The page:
Although it is also sold under the brand name Serophene, clomiphene, a type of fertility medication, is most commonly referred to by its other brand name, Clomid. Used in women with ovulation problems, Clomid is a very common, inexpensive and popular type of fertility treatment.

How it Works

Used to help regulate or induce ovulation, clomiphene assists in increasing the production of egg maturation in the ovaries. Clompihene is taken orally via a pill on days 3 to 7 or 5 to 9 of your menstrual cycle.

In order to regulate your ovulation, Clomid sends a message to your pituitary gland, telling it that it needs to start or needs to secrete more FSH and LH. This increased level of hormones then signals to your ovaries that it is time to start maturing some eggs.

Because of the higher level of FSH and LH in your system, your egg production and ovulation is improved thus facilitating ovulation.

In addition to helping women with ovulation problems, Clomid may also be used for women who are found to have a luteal phase defect. Women with polycystic ovarian syndrome are also likely to have Clomid prescribed.

Men who have hormonal imbalances may be prescribed clomiphene in some situations. However, the use of this treatment has not been proven and the FDA has yet to approve the use of Clomid for men.

Since Clomid helps to increase the number of eggs that are produced by the follicles, this fertility medication is also often used in women who are undergoing assisted reproductive techniques and require multiple eggs to be retrieved. This is called superovulation and increases the chances of multiple births.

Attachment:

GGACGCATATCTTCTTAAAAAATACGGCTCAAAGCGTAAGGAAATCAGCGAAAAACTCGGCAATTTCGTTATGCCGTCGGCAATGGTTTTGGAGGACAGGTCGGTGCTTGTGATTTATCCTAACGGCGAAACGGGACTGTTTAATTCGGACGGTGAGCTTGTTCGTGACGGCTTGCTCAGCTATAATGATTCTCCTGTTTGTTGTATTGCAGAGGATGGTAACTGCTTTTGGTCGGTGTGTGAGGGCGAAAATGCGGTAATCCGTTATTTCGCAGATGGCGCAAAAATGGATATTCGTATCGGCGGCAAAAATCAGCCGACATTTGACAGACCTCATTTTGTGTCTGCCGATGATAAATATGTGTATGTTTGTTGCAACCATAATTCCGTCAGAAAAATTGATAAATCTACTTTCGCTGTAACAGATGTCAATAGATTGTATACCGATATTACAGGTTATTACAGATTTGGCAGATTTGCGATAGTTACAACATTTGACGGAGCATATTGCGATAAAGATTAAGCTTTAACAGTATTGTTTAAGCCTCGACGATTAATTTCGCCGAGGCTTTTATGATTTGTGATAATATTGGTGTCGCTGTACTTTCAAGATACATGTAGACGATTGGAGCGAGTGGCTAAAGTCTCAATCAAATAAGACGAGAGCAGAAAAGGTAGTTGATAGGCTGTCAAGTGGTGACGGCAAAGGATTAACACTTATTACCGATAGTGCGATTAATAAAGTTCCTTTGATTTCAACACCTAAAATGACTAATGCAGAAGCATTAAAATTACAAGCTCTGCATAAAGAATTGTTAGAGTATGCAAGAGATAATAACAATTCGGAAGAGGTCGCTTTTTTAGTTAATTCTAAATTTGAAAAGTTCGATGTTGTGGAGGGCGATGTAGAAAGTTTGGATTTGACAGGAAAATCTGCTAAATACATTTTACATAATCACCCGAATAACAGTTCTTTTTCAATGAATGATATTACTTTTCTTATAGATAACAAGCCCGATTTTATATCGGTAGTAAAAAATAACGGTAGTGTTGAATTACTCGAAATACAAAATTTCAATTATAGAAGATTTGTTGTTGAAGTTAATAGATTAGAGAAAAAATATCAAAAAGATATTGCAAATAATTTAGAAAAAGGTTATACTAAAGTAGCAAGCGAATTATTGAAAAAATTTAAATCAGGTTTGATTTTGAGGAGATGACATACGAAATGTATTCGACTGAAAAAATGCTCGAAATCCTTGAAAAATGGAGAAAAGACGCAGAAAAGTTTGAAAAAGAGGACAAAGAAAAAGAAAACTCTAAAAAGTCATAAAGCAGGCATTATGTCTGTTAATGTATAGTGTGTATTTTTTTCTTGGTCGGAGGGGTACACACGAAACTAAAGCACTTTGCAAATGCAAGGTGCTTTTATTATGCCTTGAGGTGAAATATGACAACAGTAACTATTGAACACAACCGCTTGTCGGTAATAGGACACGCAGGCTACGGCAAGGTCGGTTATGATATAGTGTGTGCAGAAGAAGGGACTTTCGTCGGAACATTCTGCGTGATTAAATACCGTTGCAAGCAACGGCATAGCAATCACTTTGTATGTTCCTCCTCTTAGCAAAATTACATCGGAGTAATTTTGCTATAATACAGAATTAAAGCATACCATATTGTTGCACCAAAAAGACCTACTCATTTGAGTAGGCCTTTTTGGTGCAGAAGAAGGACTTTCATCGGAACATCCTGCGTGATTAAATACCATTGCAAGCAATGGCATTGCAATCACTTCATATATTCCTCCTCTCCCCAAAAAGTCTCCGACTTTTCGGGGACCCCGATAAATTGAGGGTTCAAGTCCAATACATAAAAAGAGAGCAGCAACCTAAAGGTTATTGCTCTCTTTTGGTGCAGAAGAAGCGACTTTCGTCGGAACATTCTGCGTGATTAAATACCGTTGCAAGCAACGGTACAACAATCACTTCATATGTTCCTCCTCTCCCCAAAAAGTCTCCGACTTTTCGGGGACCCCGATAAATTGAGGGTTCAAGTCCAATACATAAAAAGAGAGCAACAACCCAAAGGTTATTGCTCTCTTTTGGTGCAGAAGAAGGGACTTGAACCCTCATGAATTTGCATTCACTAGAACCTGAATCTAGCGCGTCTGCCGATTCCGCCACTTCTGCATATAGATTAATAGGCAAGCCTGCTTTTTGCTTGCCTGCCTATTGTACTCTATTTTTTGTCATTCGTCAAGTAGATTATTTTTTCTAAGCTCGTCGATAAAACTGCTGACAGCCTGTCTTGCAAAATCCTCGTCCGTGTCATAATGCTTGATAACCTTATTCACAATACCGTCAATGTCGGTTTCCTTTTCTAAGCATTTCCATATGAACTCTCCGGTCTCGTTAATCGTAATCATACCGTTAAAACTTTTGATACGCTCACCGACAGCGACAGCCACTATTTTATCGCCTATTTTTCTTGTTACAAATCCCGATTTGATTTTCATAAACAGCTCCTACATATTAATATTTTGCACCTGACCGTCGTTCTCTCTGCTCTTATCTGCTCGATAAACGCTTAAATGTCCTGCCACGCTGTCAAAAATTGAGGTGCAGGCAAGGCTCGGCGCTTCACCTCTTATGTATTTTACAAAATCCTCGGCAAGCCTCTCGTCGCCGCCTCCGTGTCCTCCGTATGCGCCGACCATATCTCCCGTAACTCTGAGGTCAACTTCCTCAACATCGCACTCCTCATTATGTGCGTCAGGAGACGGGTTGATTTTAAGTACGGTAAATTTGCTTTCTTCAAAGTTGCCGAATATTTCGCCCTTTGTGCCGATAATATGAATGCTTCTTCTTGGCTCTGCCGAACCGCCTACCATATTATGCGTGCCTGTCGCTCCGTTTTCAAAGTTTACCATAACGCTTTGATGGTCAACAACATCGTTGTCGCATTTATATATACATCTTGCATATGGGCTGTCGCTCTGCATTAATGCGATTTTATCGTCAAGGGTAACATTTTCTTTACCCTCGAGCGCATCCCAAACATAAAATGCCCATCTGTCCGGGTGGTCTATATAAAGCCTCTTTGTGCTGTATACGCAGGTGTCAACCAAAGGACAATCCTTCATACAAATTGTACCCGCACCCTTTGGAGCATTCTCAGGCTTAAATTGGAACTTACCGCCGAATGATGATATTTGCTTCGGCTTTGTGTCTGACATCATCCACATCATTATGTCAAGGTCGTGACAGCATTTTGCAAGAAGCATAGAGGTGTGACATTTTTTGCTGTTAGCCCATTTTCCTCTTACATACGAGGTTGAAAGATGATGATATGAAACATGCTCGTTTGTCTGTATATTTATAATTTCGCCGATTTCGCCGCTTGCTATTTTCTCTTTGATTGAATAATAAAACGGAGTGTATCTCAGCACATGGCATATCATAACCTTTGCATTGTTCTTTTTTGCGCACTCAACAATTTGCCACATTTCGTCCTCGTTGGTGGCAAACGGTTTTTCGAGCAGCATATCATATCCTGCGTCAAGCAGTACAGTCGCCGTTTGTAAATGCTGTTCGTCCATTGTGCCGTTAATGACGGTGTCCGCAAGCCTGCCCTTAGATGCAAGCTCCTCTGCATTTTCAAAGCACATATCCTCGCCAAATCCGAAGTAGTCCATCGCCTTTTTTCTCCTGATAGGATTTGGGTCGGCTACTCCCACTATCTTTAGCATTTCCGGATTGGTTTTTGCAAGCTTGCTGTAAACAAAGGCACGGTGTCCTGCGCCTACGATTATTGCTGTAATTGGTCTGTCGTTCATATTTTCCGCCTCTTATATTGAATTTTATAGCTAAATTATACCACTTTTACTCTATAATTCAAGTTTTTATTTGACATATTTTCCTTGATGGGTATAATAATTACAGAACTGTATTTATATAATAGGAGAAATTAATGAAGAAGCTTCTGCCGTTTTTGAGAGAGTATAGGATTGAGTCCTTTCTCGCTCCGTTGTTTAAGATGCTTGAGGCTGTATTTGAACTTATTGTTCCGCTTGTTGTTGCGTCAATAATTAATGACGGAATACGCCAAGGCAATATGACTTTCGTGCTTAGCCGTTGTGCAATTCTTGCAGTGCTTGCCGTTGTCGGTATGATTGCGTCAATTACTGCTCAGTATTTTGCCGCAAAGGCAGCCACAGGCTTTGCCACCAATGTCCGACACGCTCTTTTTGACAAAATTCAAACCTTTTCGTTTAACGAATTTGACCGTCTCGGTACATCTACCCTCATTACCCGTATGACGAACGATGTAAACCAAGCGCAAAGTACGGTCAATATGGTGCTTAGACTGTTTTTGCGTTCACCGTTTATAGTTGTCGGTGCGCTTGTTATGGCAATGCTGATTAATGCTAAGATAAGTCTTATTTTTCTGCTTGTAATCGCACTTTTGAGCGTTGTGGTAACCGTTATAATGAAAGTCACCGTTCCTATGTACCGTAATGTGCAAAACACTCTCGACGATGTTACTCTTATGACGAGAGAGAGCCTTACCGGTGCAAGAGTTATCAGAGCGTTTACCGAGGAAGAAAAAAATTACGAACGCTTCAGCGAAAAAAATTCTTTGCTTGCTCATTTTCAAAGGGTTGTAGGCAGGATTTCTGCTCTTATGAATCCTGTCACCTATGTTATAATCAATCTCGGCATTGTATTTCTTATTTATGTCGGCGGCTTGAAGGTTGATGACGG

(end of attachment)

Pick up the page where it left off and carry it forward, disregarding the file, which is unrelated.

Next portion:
Getting Monitored

To ensure that Clomid is working as it should, and that ovarian hyperstimulation syndrome does not occur, you will require close monitoring by your fertility specialist. This will also help to determine just how well your body is responding to the clomiphene and whether or not it is necessary to increase your dosage.

Generally, most women start out on 50mg tablets. This is the minimum dosage that can be prescribed. If your body does not seem to respond to this during the first cycle, the dosage will be increased to 100mg.

If your body still does not respond, your Clomid can be increased up to a maximum of 200mg, although this is not normally recommended. In some cases, it may be necessary to supplement the Clomid with another type of hormonal medication in order to stimulate ovulation.

Table of Contents
1. Is clomid for you?
2. Should I take Clomid?
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